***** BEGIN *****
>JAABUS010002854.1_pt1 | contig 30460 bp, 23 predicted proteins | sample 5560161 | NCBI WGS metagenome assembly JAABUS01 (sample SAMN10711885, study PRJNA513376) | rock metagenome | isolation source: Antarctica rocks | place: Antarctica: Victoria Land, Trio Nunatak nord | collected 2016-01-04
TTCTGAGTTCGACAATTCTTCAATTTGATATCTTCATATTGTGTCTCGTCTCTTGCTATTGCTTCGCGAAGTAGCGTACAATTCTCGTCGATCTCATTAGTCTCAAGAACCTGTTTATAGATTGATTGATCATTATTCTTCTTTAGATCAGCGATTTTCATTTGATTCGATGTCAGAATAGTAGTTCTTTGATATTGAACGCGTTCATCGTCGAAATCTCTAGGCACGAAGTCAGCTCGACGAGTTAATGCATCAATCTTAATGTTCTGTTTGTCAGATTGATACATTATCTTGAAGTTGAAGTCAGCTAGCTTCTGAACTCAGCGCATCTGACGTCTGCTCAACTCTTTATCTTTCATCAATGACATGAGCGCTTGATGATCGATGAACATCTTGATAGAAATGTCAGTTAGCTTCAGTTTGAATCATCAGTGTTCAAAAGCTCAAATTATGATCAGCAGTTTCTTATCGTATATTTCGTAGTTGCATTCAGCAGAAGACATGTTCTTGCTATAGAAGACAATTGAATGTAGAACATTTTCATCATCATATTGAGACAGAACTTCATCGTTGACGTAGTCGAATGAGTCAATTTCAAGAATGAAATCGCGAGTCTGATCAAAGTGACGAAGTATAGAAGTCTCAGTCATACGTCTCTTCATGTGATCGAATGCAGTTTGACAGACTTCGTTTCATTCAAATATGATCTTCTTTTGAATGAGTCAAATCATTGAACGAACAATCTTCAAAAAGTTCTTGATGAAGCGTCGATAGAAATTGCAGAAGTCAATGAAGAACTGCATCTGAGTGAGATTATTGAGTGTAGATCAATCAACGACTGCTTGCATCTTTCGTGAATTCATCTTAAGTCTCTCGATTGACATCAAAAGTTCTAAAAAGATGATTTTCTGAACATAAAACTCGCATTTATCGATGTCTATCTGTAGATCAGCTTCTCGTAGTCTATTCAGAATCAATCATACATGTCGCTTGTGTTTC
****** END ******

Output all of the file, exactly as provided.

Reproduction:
>JAABUS010002854.1_pt1 | contig 30460 bp, 23 predicted proteins | sample 5560161 | NCBI WGS metagenome assembly JAABUS01 (sample SAMN10711885, study PRJNA513376) | rock metagenome | isolation source: Antarctica rocks | place: Antarctica: Victoria Land, Trio Nunatak nord | collected 2016-01-04
TTCTGAGTTCGACAATTCTTCAATTTGATATCTTCATATTGTGTCTCGTCTCTTGCTATTGCTTCGCGAAGTAGCGTACAATTCTCGTCGATCTCATTAGTCTCAAGAACCTGTTTATAGATTGATTGATCATTATTCTTCTTTAGATCAGCGATTTTCATTTGATTCGATGTCAGAATAGTAGTTCTTTGATATTGAACGCGTTCATCGTCGAAATCTCTAGGCACGAAGTCAGCTCGACGAGTTAATGCATCAATCTTAATGTTCTGTTTGTCAGATTGATACATTATCTTGAAGTTGAAGTCAGCTAGCTTCTGAACTCAGCGCATCTGACGTCTGCTCAACTCTTTATCTTTCATCAATGACATGAGCGCTTGATGATCGATGAACATCTTGATAGAAATGTCAGTTAGCTTCAGTTTGAATCATCAGTGTTCAAAAGCTCAAATTATGATCAGCAGTTTCTTATCGTATATTTCGTAGTTGCATTCAGCAGAAGACATGTTCTTGCTATAGAAGACAATTGAATGTAGAACATTTTCATCATCATATTGAGACAGAACTTCATCGTTGACGTAGTCGAATGAGTCAATTTCAAGAATGAAATCGCGAGTCTGATCAAAGTGACGAAGTATAGAAGTCTCAGTCATACGTCTCTTCATGTGATCGAATGCAGTTTGACAGACTTCGTTTCATTCAAATATGATCTTCTTTTGAATGAGTCAAATCATTGAACGAACAATCTTCAAAAAGTTCTTGATGAAGCGTCGATAGAAATTGCAGAAGTCAATGAAGAACTGCATCTGAGTGAGATTATTGAGTGTAGATCAATCAACGACTGCTTGCATCTTTCGTGAATTCATCTTAAGTCTCTCGATTGACATCAAAAGTTCTAAAAAGATGATTTTCTGAACATAAAACTCGCATTTATCGATGTCTATCTGTAGATCAGCTTCTCGTAGTCTATTCAGAATCAATCATACATGTCGCTTGTGTTTC